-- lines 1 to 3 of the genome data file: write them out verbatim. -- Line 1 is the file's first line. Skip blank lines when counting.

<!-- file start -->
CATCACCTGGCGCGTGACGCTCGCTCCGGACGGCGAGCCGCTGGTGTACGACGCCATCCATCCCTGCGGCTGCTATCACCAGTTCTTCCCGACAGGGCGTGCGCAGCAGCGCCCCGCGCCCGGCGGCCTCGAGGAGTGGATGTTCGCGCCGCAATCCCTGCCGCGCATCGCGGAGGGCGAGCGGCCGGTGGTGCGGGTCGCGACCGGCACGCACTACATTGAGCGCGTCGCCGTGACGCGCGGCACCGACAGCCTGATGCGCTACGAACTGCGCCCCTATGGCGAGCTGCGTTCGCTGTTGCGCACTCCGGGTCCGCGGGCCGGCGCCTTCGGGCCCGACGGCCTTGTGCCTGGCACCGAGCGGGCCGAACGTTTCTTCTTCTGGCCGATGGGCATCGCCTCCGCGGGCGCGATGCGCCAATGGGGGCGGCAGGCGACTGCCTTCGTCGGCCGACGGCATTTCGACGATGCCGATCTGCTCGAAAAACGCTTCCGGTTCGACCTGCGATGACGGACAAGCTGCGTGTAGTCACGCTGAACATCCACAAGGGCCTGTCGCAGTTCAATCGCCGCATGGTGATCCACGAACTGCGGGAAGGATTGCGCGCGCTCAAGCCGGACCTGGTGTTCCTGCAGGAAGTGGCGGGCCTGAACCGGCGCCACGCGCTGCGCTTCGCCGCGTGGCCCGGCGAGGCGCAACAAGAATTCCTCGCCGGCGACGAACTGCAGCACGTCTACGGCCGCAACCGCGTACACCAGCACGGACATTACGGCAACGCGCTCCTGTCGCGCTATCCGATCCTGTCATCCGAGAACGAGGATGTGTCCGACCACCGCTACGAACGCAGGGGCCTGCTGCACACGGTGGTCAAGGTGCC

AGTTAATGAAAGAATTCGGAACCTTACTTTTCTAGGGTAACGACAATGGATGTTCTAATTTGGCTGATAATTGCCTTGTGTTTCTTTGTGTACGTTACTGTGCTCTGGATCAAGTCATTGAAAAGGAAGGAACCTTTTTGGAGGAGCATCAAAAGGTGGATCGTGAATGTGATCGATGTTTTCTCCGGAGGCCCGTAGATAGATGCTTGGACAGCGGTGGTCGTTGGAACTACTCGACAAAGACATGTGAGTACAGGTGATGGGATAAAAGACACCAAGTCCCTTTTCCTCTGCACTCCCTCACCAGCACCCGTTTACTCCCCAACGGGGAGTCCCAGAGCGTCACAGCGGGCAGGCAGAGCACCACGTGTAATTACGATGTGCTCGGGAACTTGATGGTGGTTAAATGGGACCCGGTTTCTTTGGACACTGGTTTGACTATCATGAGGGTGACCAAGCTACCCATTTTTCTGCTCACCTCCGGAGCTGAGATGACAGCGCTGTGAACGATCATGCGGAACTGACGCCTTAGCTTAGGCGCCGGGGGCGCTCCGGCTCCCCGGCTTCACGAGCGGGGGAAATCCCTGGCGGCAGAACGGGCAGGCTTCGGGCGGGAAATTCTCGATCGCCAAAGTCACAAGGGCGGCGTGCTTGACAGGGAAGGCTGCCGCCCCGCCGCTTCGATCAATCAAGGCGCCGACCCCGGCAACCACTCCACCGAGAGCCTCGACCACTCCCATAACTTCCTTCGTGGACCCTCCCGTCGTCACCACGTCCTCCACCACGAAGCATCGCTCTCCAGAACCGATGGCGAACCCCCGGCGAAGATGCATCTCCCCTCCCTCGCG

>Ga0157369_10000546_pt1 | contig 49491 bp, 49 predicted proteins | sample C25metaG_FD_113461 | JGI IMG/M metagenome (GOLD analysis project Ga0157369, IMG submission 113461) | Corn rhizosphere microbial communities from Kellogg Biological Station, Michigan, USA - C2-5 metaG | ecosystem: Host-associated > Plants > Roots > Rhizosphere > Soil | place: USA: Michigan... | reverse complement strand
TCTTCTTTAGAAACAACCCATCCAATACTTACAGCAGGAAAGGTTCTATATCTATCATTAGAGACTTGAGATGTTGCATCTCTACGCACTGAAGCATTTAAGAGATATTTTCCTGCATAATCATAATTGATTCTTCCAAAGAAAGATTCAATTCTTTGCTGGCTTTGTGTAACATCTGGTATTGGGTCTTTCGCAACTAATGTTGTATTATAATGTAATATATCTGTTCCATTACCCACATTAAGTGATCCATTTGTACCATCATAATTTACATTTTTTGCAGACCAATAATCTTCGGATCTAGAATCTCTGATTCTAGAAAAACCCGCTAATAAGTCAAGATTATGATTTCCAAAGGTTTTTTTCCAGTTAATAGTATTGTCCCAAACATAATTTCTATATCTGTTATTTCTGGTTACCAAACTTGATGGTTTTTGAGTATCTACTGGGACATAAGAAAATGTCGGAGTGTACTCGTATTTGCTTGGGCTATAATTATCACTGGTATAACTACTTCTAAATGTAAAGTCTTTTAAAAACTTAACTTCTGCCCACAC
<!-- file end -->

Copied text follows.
CATCACCTGGCGCGTGACGCTCGCTCCGGACGGCGAGCCGCTGGTGTACGACGCCATCCATCCCTGCGGCTGCTATCACCAGTTCTTCCCGACAGGGCGTGCGCAGCAGCGCCCCGCGCCCGGCGGCCTCGAGGAGTGGATGTTCGCGCCGCAATCCCTGCCGCGCATCGCGGAGGGCGAGCGGCCGGTGGTGCGGGTCGCGACCGGCACGCACTACATTGAGCGCGTCGCCGTGACGCGCGGCACCGACAGCCTGATGCGCTACGAACTGCGCCCCTATGGCGAGCTGCGTTCGCTGTTGCGCACTCCGGGTCCGCGGGCCGGCGCCTTCGGGCCCGACGGCCTTGTGCCTGGCACCGAGCGGGCCGAACGTTTCTTCTTCTGGCCGATGGGCATCGCCTCCGCGGGCGCGATGCGCCAATGGGGGCGGCAGGCGACTGCCTTCGTCGGCCGACGGCATTTCGACGATGCCGATCTGCTCGAAAAACGCTTCCGGTTCGACCTGCGATGACGGACAAGCTGCGTGTAGTCACGCTGAACATCCACAAGGGCCTGTCGCAGTTCAATCGCCGCATGGTGATCCACGAACTGCGGGAAGGATTGCGCGCGCTCAAGCCGGACCTGGTGTTCCTGCAGGAAGTGGCGGGCCTGAACCGGCGCCACGCGCTGCGCTTCGCCGCGTGGCCCGGCGAGGCGCAACAAGAATTCCTCGCCGGCGACGAACTGCAGCACGTCTACGGCCGCAACCGCGTACACCAGCACGGACATTACGGCAACGCGCTCCTGTCGCGCTATCCGATCCTGTCATCCGAGAACGAGGATGTGTCCGACCACCGCTACGAACGCAGGGGCCTGCTGCACACGGTGGTCAAGGTGCC

AGTTAATGAAAGAATTCGGAACCTTACTTTTCTAGGGTAACGACAATGGATGTTCTAATTTGGCTGATAATTGCCTTGTGTTTCTTTGTGTACGTTACTGTGCTCTGGATCAAGTCATTGAAAAGGAAGGAACCTTTTTGGAGGAGCATCAAAAGGTGGATCGTGAATGTGATCGATGTTTTCTCCGGAGGCCCGTAGATAGATGCTTGGACAGCGGTGGTCGTTGGAACTACTCGACAAAGACATGTGAGTACAGGTGATGGGATAAAAGACACCAAGTCCCTTTTCCTCTGCACTCCCTCACCAGCACCCGTTTACTCCCCAACGGGGAGTCCCAGAGCGTCACAGCGGGCAGGCAGAGCACCACGTGTAATTACGATGTGCTCGGGAACTTGATGGTGGTTAAATGGGACCCGGTTTCTTTGGACACTGGTTTGACTATCATGAGGGTGACCAAGCTACCCATTTTTCTGCTCACCTCCGGAGCTGAGATGACAGCGCTGTGAACGATCATGCGGAACTGACGCCTTAGCTTAGGCGCCGGGGGCGCTCCGGCTCCCCGGCTTCACGAGCGGGGGAAATCCCTGGCGGCAGAACGGGCAGGCTTCGGGCGGGAAATTCTCGATCGCCAAAGTCACAAGGGCGGCGTGCTTGACAGGGAAGGCTGCCGCCCCGCCGCTTCGATCAATCAAGGCGCCGACCCCGGCAACCACTCCACCGAGAGCCTCGACCACTCCCATAACTTCCTTCGTGGACCCTCCCGTCGTCACCACGTCCTCCACCACGAAGCATCGCTCTCCAGAACCGATGGCGAACCCCCGGCGAAGATGCATCTCCCCTCCCTCGCG

>Ga0157369_10000546_pt1 | contig 49491 bp, 49 predicted proteins | sample C25metaG_FD_113461 | JGI IMG/M metagenome (GOLD analysis project Ga0157369, IMG submission 113461) | Corn rhizosphere microbial communities from Kellogg Biological Station, Michigan, USA - C2-5 metaG | ecosystem: Host-associated > Plants > Roots > Rhizosphere > Soil | place: USA: Michigan... | reverse complement strand